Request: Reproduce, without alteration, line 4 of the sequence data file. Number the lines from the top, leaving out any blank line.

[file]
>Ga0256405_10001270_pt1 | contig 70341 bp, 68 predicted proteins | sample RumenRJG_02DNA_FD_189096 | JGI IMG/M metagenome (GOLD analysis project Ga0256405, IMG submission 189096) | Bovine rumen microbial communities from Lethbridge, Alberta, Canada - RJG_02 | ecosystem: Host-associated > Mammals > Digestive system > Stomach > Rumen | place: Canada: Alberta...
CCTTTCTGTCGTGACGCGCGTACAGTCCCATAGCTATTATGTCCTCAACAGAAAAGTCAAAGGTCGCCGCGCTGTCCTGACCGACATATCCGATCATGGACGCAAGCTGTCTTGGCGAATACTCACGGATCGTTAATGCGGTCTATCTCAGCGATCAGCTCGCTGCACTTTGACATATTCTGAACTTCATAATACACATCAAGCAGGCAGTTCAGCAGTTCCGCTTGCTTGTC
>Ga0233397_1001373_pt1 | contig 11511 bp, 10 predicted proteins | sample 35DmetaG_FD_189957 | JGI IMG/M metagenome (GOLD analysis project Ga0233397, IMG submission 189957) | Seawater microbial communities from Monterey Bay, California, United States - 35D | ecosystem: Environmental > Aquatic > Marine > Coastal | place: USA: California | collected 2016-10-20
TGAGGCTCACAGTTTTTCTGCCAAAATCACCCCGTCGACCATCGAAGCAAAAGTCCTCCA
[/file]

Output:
TGAGGCTCACAGTTTTTCTGCCAAAATCACCCCGTCGACCATCGAAGCAAAAGTCCTCCA